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Eulogy Tips

Eulogy Tips

At some point you may be asked to prepare a eulogy for a person who has passed away. We have complied a brief guideline to help with the planning process.

Whether planning a service or preparing a eulogy, understanding more about a good eulogy is worthwhile. A well-crafted speech intended to commemorate a loved one who has died, and is incorporated into a funeral service.



Tips for Preparing

  • Inform the funeral home you would like to give a eulogy
  • Be brief. A eulogy should be no longer than 5-6 minutes.
  • Talk to friends and family to identify special memories
    • Childhood memories
    • Favorite song
    • What was deceased like at work
    • Favorite accomplishments
    • Favorite memory
  • Write out the eulogy.
  • Speak from the heart.
  • Practice the eulogy.



Guidelines

  • A eulogy commemorates a life well-lived
  • A eulogy is neither a toast nor a roast, nor is it a time to speak to life's unfairness.
  • If humor is used, take great care to ensure it is meaningful and appropriate.
  • Think about the deceased and the relationship you had. Recall where and when you met, things you did together, and humorous or touching memories.
  • Share a few uplifting memories. Reference a couple of significant events. Reflect on a few values and passions. It is okay to bring up difficult times, especially if they demonstrate positive values and/or have a happy ending. If unsure about sharing something, review with those closest to the deceased.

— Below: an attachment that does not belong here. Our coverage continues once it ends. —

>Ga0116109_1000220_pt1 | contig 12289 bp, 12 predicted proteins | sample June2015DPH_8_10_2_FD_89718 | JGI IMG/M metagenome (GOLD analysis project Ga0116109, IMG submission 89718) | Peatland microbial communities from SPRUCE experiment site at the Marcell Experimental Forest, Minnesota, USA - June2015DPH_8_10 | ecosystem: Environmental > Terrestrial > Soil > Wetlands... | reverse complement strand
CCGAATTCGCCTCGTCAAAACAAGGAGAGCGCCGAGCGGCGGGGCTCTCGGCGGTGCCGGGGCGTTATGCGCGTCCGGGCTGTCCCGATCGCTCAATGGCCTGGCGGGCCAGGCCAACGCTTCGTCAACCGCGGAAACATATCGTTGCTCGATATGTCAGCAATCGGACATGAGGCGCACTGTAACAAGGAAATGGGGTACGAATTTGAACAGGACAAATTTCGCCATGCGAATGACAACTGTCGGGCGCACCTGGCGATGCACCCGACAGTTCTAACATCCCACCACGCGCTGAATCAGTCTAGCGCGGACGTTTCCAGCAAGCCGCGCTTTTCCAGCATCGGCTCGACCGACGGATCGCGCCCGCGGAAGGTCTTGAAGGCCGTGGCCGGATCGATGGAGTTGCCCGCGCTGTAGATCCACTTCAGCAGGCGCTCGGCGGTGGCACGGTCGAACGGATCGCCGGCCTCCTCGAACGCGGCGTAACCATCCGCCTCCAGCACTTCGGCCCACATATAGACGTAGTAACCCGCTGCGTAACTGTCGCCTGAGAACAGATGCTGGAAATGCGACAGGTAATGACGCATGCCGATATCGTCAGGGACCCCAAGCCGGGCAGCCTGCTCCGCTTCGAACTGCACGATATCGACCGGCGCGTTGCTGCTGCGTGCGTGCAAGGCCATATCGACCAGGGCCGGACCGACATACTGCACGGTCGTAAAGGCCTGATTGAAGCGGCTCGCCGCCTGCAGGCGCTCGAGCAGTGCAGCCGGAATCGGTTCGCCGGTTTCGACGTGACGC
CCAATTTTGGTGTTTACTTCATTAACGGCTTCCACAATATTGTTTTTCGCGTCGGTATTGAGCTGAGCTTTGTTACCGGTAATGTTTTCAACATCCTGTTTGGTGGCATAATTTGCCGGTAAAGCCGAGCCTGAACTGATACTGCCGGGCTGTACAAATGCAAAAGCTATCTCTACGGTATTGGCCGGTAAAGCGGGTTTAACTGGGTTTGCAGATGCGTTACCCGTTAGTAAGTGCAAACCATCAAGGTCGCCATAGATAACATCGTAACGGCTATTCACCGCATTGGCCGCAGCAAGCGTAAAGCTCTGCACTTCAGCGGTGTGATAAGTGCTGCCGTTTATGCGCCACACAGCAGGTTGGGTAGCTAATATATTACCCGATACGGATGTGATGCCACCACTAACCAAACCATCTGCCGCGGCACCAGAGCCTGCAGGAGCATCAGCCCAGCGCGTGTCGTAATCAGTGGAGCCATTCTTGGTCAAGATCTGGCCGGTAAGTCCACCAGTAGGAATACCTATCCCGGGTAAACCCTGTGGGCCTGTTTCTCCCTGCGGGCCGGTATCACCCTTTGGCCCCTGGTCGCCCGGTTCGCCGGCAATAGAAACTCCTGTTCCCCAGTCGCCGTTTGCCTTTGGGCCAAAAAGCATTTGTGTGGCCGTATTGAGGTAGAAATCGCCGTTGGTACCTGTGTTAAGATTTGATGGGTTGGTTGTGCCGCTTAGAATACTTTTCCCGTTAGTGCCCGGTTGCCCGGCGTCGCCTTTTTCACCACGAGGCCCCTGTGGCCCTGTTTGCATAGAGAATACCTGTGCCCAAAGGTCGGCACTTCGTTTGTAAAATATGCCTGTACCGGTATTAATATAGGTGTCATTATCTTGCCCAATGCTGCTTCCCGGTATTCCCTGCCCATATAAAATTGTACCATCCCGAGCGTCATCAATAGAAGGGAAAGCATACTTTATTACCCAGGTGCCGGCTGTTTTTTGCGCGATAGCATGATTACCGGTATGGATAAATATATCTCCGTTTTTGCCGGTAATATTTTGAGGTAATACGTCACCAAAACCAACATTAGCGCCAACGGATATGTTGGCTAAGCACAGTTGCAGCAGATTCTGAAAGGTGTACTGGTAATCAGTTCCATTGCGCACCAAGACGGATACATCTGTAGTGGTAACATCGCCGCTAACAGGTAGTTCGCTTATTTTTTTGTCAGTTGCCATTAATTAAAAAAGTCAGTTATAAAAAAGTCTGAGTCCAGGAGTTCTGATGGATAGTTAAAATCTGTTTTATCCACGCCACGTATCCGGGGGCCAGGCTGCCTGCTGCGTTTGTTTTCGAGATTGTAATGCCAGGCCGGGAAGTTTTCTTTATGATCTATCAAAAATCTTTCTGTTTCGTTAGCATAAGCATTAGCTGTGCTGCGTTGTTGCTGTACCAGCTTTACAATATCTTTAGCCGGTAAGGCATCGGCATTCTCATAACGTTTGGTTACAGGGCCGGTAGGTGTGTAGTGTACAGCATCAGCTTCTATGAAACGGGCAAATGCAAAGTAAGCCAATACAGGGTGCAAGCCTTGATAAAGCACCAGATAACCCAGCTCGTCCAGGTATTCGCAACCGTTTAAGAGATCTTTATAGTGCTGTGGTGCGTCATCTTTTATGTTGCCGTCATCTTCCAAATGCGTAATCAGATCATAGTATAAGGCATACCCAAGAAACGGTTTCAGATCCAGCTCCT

• Demonstrate values and traits with stories. Describe an elaborate party. Share a favorite adventure. Share an example of generosity.
  • Do not chronicle an entire life.
  • Use large print and have more than one copy. If it is more than one page, have each page organized and numbered.
  • Eulogy should be positive, to the point.



Avoid

  • Avoid Saying, "It was God's will." or "It's for the best." Such statements make no one feel better.
  • Avoid minimizing the loss. That also makes no one feel better.
  • Do not share inside jokes. The eulogy should be easily understood by all who will hear it. No one should feel uncomfortable.
  • Forget that you are honoring a loved one's life. Stories of childhood antics, prom dates, pranks or other shenanigans rarely speak to the treasured values of a loved one. Again, no one should feel uncomfortable.
  • Do not make it about you; it is about the deceased. Never say, "I don't know how I will go on" or Always remember that the eulogy is about the person who has died; it is not about the person who is delivering it.



Final Tips

  • Arrive early to the service
  • If there is not a microphone, practice how loud you will need to speak to be heard at the back of the space.
  • Review with the clergy person or facilitator of the service when you are to speak. Is it after a specific reading or song? Are you going to be introduced?
  • Remember to look at the audience as you speak.
  • It is okay to show emotion.
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Phillips Funeral Home and Cremation Services
Phone: (248) 437-1616
Fax: (248) 437-2902
122 West Lake Street (Ten Mile Road), South Lyon, MI 48178


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